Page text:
This means that companies seeking to reach customers need their sites to be easily read and navigated by smaller screens and devices that may not support Java or cookies. But what works best? And what should IT departments focus on when improving or developing mobile sites? Experts on the Forbes Technology Council have this to say:

1. Put Priority Content At The Top

Place high-priority content, such as phone numbers, address or directions, at the top of the website page, so that users can quickly get to it without having to scroll. Don’t fall into the trap of “stacking” low-priority content over high-priority content. – Andrew Kucheriavy, Intechnic

2. Foster An Environment Of Continuous Experimentation And Improvement

Good UI/UX is hard. Don’t imagine you’re going to get it right the first time. Experiment with alternatives as much as you can during development. Consider A/B testing technology that lets you run experiments to evaluate interface alternatives and to respond quickly to the findings. Implement continuous integration and deployment techniques that let you release improvements regularly. – Manuel Vellon, Level 11

3. Ask Users About What Works And What Doesn’t

It helps to know from people using it every day what works and doesn’t, so go straight to users and get their feedback. After all, you want people to use it, and there’s no better perspective than those that already do. – Chalmers Brown, Due

4. Don’t Make Mobile An Afterthought

An increasing number of people use a phone or tablet as their primary way to interact with websites. You can’t slap together a mobile site as an afterthought and expect to be successful: Mobile should be a first-class citizen from the start. Also, resist the temptation to suppress certain content completely on mobile. It may be much easier, but some visitors may never come to your site on a computer. – Jay Oliver, GeekHive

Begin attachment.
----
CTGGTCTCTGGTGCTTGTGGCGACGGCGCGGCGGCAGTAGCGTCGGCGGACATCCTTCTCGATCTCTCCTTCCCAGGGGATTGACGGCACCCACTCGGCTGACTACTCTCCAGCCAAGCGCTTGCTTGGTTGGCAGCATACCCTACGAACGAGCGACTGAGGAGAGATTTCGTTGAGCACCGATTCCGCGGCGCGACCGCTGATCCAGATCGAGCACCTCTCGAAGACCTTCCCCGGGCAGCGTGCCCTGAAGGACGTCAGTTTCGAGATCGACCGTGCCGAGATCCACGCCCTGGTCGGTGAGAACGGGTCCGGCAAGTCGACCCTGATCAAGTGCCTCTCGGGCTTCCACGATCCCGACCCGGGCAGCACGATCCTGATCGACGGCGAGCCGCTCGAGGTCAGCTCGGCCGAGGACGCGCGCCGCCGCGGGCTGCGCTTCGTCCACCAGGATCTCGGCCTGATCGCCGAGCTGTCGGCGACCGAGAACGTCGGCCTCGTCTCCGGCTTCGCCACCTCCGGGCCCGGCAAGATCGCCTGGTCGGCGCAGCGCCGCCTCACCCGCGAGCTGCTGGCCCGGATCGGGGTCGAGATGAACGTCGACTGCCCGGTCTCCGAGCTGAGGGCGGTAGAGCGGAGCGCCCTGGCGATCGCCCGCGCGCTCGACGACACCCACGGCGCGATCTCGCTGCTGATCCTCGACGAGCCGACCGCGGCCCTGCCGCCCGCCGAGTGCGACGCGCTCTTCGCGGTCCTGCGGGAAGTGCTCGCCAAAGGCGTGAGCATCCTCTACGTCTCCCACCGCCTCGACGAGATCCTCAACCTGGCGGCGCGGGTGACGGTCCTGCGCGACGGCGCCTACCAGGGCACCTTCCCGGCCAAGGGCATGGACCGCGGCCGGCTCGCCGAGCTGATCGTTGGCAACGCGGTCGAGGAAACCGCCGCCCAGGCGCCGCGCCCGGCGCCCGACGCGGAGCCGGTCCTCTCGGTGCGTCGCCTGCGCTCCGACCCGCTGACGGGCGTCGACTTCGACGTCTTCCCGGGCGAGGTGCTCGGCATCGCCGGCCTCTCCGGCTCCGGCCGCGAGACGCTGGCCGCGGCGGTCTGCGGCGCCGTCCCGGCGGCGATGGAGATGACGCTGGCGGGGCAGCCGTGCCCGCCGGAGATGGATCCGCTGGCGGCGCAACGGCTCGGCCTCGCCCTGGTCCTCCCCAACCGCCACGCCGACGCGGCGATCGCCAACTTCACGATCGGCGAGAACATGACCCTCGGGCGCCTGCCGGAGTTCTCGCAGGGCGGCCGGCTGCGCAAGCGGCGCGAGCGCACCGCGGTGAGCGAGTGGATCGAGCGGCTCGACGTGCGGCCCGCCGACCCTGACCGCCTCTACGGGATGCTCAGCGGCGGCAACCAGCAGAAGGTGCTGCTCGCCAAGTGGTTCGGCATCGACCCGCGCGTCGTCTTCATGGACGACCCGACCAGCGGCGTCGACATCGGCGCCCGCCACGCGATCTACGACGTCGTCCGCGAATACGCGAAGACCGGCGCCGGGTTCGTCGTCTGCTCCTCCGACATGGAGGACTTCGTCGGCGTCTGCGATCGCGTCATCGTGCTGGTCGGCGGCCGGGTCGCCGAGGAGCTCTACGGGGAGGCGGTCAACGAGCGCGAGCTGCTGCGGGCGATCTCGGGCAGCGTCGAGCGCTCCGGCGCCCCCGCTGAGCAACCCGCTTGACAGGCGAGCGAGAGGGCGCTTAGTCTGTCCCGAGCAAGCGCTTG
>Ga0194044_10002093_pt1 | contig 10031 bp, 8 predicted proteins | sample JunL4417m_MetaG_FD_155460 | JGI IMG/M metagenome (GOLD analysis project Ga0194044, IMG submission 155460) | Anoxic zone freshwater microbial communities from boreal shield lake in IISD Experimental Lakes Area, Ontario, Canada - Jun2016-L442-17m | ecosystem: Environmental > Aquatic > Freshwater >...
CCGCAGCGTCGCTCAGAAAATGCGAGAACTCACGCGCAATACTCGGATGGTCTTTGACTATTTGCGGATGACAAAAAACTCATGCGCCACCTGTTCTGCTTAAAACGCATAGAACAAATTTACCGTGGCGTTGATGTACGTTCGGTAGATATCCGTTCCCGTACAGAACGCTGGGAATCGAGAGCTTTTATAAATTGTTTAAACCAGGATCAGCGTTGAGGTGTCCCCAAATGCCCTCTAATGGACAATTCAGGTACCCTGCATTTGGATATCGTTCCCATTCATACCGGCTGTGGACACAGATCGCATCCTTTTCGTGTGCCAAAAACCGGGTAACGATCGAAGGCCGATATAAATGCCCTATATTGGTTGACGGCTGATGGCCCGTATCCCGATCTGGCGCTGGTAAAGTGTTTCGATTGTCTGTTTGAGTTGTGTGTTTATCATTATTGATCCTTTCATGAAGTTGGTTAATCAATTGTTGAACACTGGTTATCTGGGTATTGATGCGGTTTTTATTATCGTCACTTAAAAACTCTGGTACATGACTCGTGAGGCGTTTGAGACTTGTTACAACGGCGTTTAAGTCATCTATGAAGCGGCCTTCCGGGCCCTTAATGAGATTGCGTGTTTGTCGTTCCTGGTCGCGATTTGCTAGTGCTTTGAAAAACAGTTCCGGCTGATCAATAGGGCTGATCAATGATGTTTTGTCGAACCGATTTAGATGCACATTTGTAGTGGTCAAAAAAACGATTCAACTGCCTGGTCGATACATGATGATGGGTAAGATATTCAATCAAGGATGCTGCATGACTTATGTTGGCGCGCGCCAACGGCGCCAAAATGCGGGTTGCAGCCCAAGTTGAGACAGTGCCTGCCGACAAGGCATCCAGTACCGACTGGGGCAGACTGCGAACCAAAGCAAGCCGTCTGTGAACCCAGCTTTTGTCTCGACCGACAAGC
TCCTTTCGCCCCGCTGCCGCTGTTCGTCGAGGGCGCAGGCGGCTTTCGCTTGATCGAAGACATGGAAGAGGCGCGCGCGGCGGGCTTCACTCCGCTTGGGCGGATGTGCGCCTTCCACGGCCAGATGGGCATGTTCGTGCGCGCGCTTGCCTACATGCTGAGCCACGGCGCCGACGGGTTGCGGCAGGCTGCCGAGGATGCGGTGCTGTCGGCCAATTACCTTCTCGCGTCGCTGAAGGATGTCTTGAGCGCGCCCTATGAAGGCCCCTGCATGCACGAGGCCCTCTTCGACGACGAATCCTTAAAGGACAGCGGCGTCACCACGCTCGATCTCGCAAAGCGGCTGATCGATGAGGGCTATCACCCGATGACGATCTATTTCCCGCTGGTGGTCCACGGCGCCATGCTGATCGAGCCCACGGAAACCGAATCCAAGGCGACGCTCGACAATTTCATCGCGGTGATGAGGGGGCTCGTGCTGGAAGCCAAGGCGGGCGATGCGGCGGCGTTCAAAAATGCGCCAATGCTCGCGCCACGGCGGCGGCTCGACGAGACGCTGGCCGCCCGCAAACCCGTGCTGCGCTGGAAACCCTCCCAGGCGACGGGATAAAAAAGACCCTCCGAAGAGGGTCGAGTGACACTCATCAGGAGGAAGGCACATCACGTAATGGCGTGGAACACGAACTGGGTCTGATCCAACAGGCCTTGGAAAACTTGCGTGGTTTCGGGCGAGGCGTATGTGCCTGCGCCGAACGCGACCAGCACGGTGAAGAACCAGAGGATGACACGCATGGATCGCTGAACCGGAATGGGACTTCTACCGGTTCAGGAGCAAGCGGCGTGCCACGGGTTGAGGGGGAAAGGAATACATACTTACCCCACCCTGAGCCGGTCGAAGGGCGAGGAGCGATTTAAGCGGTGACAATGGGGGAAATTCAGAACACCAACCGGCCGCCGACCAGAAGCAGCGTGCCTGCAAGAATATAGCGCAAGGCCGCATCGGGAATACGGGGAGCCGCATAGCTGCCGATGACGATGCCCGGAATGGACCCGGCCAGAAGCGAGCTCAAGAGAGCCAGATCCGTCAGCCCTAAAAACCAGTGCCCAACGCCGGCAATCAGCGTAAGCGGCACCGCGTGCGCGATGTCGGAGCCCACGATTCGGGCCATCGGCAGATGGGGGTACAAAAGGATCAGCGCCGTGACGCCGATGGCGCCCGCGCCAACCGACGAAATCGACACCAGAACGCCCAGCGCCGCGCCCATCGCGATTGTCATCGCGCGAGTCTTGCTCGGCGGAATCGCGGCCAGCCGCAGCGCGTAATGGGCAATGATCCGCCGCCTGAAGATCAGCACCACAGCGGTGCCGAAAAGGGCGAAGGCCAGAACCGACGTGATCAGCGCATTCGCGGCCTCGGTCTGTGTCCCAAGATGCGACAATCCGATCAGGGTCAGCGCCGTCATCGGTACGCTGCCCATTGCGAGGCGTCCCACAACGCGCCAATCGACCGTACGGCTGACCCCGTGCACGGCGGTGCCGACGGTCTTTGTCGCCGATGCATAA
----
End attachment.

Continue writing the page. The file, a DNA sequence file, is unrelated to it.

As app developers, we are fortunate to often work with clients who are launching their first app. It’s a collaborative process that always leads to amazing products, built from the ground up. Then there are other times where we’re brought in after an attempt has been made… and usually not a moment too soon!

If you’ve ever tried to do your own plumbing, app development is like that: it can be way more complicated than you’d expect, and tiny details can be the difference between a flushing toilet and a rising tide of horror. So when do you know if your company is in over its head when it comes to making an app? Here are three red flags that will signal when it’s time to outsource your mobile development.

 

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Credits : Business2community

1. Your app development time table is too long.

According to a recent survey by outsystems.com of over 3200 IT professionals, 40% said that it took between 6 months to over a year to deliver a finished app. Did we read that right? By the time the app comes out, it’ll already be obsolete! That sort of lengthy development time for software can make or break a business, especially in our mobile-first world.

There are a slew of reasons why apps can stew in development hell, but it usually comes down to one thing: resources. A good app, like any good software, takes a lot of effort. You need a rock-solid design that can translate to rapid iterations of wireframe models, your backend team communicating well with your UX team, and a deep understanding of best practices at every step. Poor sprint management always leads to lengthy delays, so project management is also paramount to timely app development.